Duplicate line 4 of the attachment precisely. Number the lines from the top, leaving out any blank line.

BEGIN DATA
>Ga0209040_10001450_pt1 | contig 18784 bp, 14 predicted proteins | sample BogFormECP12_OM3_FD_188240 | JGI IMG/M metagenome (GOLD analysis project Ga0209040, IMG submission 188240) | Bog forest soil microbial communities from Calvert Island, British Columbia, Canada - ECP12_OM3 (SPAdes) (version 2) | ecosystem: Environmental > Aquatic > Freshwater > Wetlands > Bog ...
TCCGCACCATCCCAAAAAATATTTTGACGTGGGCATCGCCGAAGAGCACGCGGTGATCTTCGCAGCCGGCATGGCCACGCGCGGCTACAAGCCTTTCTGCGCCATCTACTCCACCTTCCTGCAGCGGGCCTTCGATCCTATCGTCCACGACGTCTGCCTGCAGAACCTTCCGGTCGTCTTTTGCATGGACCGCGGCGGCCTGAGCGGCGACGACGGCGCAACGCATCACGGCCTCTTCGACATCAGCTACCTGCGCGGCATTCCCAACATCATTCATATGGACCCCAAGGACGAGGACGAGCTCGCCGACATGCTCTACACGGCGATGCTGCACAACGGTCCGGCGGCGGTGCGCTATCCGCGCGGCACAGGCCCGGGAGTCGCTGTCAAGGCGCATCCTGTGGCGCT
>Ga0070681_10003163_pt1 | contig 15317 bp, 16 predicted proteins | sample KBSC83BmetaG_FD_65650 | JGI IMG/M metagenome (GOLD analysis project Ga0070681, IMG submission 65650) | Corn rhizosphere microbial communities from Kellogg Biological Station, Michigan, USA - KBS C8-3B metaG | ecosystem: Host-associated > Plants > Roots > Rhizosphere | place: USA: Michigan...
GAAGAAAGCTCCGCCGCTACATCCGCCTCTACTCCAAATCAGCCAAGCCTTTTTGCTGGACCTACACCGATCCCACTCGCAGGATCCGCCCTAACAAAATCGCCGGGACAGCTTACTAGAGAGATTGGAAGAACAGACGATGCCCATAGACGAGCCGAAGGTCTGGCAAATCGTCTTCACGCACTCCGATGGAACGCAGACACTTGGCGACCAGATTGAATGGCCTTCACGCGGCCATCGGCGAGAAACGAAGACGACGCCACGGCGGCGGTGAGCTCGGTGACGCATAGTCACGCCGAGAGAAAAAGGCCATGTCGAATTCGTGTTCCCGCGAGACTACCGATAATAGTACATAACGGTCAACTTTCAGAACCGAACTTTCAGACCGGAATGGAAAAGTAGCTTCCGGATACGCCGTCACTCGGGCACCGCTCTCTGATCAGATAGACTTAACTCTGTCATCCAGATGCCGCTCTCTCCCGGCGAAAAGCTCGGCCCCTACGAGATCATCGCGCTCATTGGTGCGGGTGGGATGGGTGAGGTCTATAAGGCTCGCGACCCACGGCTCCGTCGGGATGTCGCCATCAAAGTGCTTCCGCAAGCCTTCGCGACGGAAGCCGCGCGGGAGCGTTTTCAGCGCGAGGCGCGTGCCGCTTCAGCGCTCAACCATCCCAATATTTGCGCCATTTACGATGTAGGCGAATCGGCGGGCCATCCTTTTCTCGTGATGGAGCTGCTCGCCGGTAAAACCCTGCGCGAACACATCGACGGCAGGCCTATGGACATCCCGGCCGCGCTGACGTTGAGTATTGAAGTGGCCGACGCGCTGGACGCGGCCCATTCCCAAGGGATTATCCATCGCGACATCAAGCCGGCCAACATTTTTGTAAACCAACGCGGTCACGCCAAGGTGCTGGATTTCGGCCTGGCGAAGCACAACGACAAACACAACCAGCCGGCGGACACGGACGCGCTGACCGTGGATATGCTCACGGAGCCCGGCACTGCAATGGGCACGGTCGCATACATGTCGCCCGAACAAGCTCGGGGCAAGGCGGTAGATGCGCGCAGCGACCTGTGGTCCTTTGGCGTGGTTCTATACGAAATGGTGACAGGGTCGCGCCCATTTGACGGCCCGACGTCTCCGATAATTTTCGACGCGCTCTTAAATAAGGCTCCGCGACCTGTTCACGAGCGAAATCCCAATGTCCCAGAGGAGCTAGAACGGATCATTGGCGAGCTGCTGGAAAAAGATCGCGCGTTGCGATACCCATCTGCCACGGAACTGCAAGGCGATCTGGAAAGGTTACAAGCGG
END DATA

GAAGAAAGCTCCGCCGCTACATCCGCCTCTACTCCAAATCAGCCAAGCCTTTTTGCTGGACCTACACCGATCCCACTCGCAGGATCCGCCCTAACAAAATCGCCGGGACAGCTTACTAGAGAGATTGGAAGAACAGACGATGCCCATAGACGAGCCGAAGGTCTGGCAAATCGTCTTCACGCACTCCGATGGAACGCAGACACTTGGCGACCAGATTGAATGGCCTTCACGCGGCCATCGGCGAGAAACGAAGACGACGCCACGGCGGCGGTGAGCTCGGTGACGCATAGTCACGCCGAGAGAAAAAGGCCATGTCGAATTCGTGTTCCCGCGAGACTACCGATAATAGTACATAACGGTCAACTTTCAGAACCGAACTTTCAGACCGGAATGGAAAAGTAGCTTCCGGATACGCCGTCACTCGGGCACCGCTCTCTGATCAGATAGACTTAACTCTGTCATCCAGATGCCGCTCTCTCCCGGCGAAAAGCTCGGCCCCTACGAGATCATCGCGCTCATTGGTGCGGGTGGGATGGGTGAGGTCTATAAGGCTCGCGACCCACGGCTCCGTCGGGATGTCGCCATCAAAGTGCTTCCGCAAGCCTTCGCGACGGAAGCCGCGCGGGAGCGTTTTCAGCGCGAGGCGCGTGCCGCTTCAGCGCTCAACCATCCCAATATTTGCGCCATTTACGATGTAGGCGAATCGGCGGGCCATCCTTTTCTCGTGATGGAGCTGCTCGCCGGTAAAACCCTGCGCGAACACATCGACGGCAGGCCTATGGACATCCCGGCCGCGCTGACGTTGAGTATTGAAGTGGCCGACGCGCTGGACGCGGCCCATTCCCAAGGGATTATCCATCGCGACATCAAGCCGGCCAACATTTTTGTAAACCAACGCGGTCACGCCAAGGTGCTGGATTTCGGCCTGGCGAAGCACAACGACAAACACAACCAGCCGGCGGACACGGACGCGCTGACCGTGGATATGCTCACGGAGCCCGGCACTGCAATGGGCACGGTCGCATACATGTCGCCCGAACAAGCTCGGGGCAAGGCGGTAGATGCGCGCAGCGACCTGTGGTCCTTTGGCGTGGTTCTATACGAAATGGTGACAGGGTCGCGCCCATTTGACGGCCCGACGTCTCCGATAATTTTCGACGCGCTCTTAAATAAGGCTCCGCGACCTGTTCACGAGCGAAATCCCAATGTCCCAGAGGAGCTAGAACGGATCATTGGCGAGCTGCTGGAAAAAGATCGCGCGTTGCGATACCCATCTGCCACGGAACTGCAAGGCGATCTGGAAAGGTTACAAGCGG